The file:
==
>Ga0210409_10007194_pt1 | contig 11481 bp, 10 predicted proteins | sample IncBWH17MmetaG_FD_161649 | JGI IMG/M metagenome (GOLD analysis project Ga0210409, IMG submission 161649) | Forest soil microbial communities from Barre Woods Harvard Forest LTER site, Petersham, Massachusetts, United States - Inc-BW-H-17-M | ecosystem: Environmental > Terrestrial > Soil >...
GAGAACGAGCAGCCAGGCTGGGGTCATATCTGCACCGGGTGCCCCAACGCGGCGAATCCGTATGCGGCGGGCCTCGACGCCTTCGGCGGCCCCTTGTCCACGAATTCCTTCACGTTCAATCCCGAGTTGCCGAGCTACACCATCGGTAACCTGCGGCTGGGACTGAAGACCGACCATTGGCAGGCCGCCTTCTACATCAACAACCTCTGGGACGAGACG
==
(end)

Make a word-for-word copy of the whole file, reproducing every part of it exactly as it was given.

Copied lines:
>Ga0210409_10007194_pt1 | contig 11481 bp, 10 predicted proteins | sample IncBWH17MmetaG_FD_161649 | JGI IMG/M metagenome (GOLD analysis project Ga0210409, IMG submission 161649) | Forest soil microbial communities from Barre Woods Harvard Forest LTER site, Petersham, Massachusetts, United States - Inc-BW-H-17-M | ecosystem: Environmental > Terrestrial > Soil >...
GAGAACGAGCAGCCAGGCTGGGGTCATATCTGCACCGGGTGCCCCAACGCGGCGAATCCGTATGCGGCGGGCCTCGACGCCTTCGGCGGCCCCTTGTCCACGAATTCCTTCACGTTCAATCCCGAGTTGCCGAGCTACACCATCGGTAACCTGCGGCTGGGACTGAAGACCGACCATTGGCAGGCCGCCTTCTACATCAACAACCTCTGGGACGAGACG